It’s not difficult to understand what attracts people to rural Scotland, but for many, the west coast and the Hebrides have a special charm. Thanks to a mild climate and beautiful scenery, more English people choose to move to Argyll than any other part of Scotland. But despite the area’s many positive attributes, establishing a permanent home there is not for everyone, writes Duncan Stewart Muir.
In 2001, 17% of Argyll residents were born in England, and though the 2011 census information has yet to be released, this figure seems likely to rise. There are more English residents on the islands than the Scottish mainland. I was brought up on the island of Islay, where one parish is 28% English, while further north, in parts of Mull, nearly half of all full-time residents hail from south of the border.
Those who up sticks and move to the Hebrides are known upon arrival as incomers. I myself come from an incomer family, though Scottish, not English. My parents grew up in Glasgow and Fife, and like the English migrants arriving from the south they moved to Islay to get away from the stress and pressure of British urban life, and also to realise their own romantic notions and ideals of island living, and in search of a better place to bring up their children. But for all of those young families arriving, many more come to retire.
Growing up an incomer, I was very aware that I never fully belonged on Islay. I have never been able to think of myself as an Ileach (pronounced ee-lukh – meaning someone born on the island). Unlike many Ileachs, I don’t speak Gaelic, so I didn’t always understand the conversations going on around me at school, in the street, in a shop or at another table in a café. I realise now that my own sense of displacement must have been less than that of the English children I grew up alongside, who had the extra dimension of their southern accents.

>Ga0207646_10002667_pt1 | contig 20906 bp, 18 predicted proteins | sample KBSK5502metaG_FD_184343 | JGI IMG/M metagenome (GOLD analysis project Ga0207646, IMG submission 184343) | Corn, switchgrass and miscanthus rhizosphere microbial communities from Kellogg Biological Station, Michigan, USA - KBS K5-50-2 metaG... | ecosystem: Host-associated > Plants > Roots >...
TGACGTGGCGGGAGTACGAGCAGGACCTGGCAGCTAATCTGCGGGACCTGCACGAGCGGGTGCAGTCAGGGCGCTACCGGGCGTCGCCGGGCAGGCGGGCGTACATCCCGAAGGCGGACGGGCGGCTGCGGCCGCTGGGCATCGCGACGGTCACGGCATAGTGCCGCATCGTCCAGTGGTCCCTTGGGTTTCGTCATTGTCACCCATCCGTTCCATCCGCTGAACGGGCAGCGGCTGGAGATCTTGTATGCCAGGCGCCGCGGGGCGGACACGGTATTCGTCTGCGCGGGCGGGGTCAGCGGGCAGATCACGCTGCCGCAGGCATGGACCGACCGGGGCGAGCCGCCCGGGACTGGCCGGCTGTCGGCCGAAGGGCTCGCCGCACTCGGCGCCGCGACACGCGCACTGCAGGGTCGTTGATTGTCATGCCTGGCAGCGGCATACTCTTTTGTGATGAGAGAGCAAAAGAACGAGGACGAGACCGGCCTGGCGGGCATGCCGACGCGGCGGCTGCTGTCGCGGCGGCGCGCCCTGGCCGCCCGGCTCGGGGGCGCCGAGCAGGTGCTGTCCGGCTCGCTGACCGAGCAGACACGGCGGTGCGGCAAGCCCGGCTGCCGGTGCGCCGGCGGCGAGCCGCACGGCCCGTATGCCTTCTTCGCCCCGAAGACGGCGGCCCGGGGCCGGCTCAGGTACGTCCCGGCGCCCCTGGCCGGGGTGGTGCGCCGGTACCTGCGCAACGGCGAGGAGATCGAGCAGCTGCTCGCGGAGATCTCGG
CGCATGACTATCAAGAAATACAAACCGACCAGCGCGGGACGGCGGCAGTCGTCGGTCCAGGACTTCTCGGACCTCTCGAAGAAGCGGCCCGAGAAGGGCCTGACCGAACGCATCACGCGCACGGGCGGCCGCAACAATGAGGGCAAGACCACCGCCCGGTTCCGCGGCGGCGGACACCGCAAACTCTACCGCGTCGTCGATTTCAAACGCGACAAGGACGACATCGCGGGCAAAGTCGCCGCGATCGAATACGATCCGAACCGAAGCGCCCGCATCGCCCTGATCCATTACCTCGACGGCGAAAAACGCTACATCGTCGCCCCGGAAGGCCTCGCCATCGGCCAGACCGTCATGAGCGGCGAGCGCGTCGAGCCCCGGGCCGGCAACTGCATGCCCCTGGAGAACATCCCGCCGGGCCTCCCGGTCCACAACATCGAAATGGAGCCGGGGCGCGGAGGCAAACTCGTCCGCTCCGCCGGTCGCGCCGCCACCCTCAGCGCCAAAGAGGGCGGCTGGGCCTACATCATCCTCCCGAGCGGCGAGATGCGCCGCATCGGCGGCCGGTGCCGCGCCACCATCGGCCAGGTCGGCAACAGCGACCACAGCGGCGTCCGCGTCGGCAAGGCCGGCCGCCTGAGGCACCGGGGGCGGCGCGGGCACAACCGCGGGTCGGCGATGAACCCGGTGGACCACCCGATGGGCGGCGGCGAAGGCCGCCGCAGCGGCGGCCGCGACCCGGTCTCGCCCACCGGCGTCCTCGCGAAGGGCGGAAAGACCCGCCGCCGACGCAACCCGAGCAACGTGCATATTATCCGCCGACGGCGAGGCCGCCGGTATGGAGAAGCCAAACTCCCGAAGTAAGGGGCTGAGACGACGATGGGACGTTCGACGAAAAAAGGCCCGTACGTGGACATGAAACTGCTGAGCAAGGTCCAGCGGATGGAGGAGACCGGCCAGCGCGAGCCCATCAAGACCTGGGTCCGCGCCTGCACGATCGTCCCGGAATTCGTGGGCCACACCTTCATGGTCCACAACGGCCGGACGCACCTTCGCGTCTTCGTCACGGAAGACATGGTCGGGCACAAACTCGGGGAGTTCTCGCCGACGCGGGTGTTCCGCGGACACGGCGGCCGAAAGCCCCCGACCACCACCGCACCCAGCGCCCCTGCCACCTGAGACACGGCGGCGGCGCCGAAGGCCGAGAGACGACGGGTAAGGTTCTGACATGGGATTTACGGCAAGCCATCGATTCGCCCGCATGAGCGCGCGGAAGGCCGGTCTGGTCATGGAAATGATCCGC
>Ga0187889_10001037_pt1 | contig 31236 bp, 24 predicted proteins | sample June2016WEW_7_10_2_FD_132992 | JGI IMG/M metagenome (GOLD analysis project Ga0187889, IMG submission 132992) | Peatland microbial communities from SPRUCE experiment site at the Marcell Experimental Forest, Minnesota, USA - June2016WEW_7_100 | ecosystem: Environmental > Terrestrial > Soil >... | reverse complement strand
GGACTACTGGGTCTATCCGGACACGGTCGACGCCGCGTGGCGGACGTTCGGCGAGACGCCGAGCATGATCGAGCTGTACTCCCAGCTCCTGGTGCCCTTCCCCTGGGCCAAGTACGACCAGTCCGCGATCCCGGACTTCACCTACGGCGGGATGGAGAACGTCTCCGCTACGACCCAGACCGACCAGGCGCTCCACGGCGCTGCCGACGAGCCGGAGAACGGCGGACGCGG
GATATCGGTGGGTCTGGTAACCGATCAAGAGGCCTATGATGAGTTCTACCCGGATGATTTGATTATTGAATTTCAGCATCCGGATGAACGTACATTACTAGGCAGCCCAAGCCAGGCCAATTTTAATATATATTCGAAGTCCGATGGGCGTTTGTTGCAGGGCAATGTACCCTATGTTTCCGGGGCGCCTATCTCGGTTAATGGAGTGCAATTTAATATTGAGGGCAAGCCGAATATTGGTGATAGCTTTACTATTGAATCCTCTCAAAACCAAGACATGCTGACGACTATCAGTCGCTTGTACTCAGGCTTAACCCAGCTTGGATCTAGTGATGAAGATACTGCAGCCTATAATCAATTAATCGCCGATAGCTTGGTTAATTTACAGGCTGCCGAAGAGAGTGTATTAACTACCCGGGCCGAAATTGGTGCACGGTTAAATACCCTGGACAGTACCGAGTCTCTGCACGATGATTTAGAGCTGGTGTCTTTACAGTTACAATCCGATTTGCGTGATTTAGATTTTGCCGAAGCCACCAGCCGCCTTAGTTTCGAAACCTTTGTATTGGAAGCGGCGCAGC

This sense of not belonging was compounded by the fact that I could not imagine a future on Islay. For incomer children, settling on the island is often discouraged. “You won’t stay here, sure you won’t? There’s nothing for you here. You’ll go away, won’t you?” This was my mother’s mantra during my teenage years. It’s ironic that incomer families, English and Scottish alike, who move to the Hebrides to escape the stress, pressure and pollution of urban life, almost unconsciously give their children the feeling that we must cast ourselves back to the mainland. There is a sense that though the desire to live somewhere beautiful and low-stress is alright for incomer parents, where their children are concerned this is simply not aspirational enough.
In fact, to stay, to be at home as we call it, smacks slightly of failure. And when I return to the island and catch up with friends who have stayed, many of them tell me of how they cannot wait to get away. To go away is to be successful to widen your horizons. To stay is to be stagnant, to be locked in place. In the last 10 years young Ileachs have begun to refer to Islay as The Rock, implying it shares something in common with the American movie by the same name set on the island prison of Alcatraz.
There are many reasons to leave. We go in search of a level of university education that cannot be had from Islay’s two small colleges – one English-speaking, one exclusively Gaelic. We go looking for work, for to stay is to work in a distillery, a hotel, a shop, on a farm or a fishing boat, and we are told that we must aim for more. Perhaps more than any other reason we go in order to realise our own romantic notions of the city, in search of a faster-paced way of life, of jobs, of opportunity. We go in search of the very things that our parents turned their backs on.
Duncan Stewart Muir is a freelance writer from Islay in the Hebrides. He has lived all over the UK, as well as abroad.